January 09, 2006

Junichiro Koizumi

I was watching a CSPAN press speech with Junichiro Koizumi. It was very enlightening. I only caught the end bit, however. From what I was able to see, Koizumi's focus, concerning domestic policy, was the children of Japan and a sense of self-worth in the Japanese people. He mentioned, "when there is a will, there is a way". And he spoke about the well being and willpower of Japanese citizens under his new economic policies. The will being was par for course, but he specifically said willpower first, putting the emphasis by placing that description first of all. And given Japan's emphasis on putting things first, (cultural importance of Ichi), that tells me some things. Gives me a feeling for the man's soul. Most Americans see Japan's election of Koizumi was a reaffirmation of Japanese-US alliance, but I think it is a bit more than that. Koizumi is a powerful leader, with traits and flaws as any human may possess. I learned about Japanese culture first, without touching the politics, so that was why I was extremely interested when I happened upon this segment by accident.

I mean, if Bush said "when there is a will, there is a way" instead of his "stay the course", one might be shocked at his vernacular versatility. Others, detractors in their main, might propose that Bush was acting like a real Nazi, with real Nietsche Nazi rhetoric. So in some ways, it is surprising to see that in the rhetorical style of someone like Koizumi. Or perhaps it isn't, Koizumi may indeed be just as much religious and a faithful follower of the Japanese tradition, as is Bush himself. A straight talker, although Koizumi is quite phlegmatic where Bush looks really agitated in press conferences. The religion may contain different names, Shintoism and Christianity, the values are not so dissimilar as many would think however. I picked this up from the questions the reportered asked about Shinzin zumi** Shrine. I remembered something about that incident, the Prime Minister visited the Imperial Shrine to pay his respects. The shrine, that all the ancestors of those who died in battle for Japan resided. China and NK, from the hints I picked up from the questions, closed off negotiations based upon this pretex Presumably implying that the PM was warlike for visiting a religious shrine as per the guarantees of the Japanese Constitution. Regardless, this shows to me that Koizumi is quite religious and believes in Shintoism. I was not familiar with Shintoism by far, but one of your links to Japanese suicide bombers and their personal letters, portrayed some of the very best of Japan. And gave me a very enlightening perspective on Shintoism, not the religious dogma or the traditions, but simply the pragmatic reality of such faith. Some of that is portrayed in Japanese anime, such as Bleach and Naruto, but still, the actual practical applications in the current Japan cannot be directly derived from depictions in Japanese anime.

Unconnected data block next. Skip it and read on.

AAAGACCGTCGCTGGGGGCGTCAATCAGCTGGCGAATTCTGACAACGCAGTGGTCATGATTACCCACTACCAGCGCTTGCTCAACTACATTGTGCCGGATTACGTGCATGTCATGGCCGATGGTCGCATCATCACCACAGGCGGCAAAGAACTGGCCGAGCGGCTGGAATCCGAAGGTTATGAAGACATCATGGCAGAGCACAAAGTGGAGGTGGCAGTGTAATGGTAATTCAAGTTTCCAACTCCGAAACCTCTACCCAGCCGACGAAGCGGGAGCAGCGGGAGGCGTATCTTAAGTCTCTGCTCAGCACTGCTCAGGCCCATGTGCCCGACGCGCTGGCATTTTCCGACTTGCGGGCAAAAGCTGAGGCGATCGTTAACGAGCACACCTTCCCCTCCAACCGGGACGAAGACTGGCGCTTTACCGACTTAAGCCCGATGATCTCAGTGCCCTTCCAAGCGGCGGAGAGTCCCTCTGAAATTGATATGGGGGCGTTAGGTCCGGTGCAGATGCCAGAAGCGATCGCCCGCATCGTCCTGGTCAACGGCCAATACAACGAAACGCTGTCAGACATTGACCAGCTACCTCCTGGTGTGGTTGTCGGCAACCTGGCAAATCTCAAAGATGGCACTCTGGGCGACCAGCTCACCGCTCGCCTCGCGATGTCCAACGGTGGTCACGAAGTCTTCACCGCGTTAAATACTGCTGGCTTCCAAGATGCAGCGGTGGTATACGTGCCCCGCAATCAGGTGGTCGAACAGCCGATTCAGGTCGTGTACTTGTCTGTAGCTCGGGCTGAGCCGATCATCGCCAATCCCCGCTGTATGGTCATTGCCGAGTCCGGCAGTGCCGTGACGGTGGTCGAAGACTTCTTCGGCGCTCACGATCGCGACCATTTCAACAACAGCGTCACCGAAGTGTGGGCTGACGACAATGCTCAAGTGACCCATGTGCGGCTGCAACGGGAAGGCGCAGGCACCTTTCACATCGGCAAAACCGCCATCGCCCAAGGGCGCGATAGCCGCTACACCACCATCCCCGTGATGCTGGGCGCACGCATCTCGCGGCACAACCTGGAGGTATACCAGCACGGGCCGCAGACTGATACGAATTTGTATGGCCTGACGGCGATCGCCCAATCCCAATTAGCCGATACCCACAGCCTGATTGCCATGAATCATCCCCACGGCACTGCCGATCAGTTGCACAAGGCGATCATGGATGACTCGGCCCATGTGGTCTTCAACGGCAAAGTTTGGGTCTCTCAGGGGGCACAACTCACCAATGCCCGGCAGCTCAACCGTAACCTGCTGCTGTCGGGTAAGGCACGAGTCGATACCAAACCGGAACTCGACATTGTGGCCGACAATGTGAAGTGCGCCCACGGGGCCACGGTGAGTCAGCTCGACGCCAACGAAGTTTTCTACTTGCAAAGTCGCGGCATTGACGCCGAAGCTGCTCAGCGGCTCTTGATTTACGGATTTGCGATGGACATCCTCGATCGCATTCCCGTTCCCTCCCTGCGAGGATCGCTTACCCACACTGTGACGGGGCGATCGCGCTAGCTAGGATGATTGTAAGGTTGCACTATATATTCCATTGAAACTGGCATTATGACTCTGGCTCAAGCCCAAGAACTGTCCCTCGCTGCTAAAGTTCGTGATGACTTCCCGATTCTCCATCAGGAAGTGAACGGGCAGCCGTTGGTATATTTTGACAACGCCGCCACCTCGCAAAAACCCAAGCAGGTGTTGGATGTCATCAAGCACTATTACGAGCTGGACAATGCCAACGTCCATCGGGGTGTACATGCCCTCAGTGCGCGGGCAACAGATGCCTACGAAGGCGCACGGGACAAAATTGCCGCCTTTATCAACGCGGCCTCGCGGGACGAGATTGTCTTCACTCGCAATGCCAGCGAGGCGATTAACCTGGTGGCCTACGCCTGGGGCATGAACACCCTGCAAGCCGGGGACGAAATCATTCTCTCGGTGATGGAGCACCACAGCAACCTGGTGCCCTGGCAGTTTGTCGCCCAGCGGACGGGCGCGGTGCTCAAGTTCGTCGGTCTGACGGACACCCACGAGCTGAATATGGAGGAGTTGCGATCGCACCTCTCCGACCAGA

I am not sure how much you are familiar with the more militant virtues of Japanese culture, but from what I've seen, the Japanese military virtues are almost indistinguishable from their civilian virtues. In America, it is rather spread out. Civilian virtues like the work ethic, honesty, compassion, producitivity, creativity, obedience to the law, and so on. Military virtues, discipline, pride, self-sacrifice, indomitable drive to succede, physical courage, moral courage, loyalty, duty, and so on. All that translates to different things and different kinds of people. I have a limited selection to choose from however, and I wish I had a more systematic resource on Japanese culture than what I currently have access to. Much of the information I want is actually First hand, a Primary Source in historical lingoistics. And Japanese ANime is the closest I can acquire. But from that source, I notice a few trends. The newest anime are quite popular with the younger generation, the 10 to 21 age group. They are the ones that are shown on Japanese TV, and are subtitled by English fan groups that can then be downloaded. To get to the point, many of the hero characters in these animes are the mirror picture of a United States Marine, Soldier, Airmen, and Sailor. How can this be? To give you a specific example. The main character in Bleach has these qualities.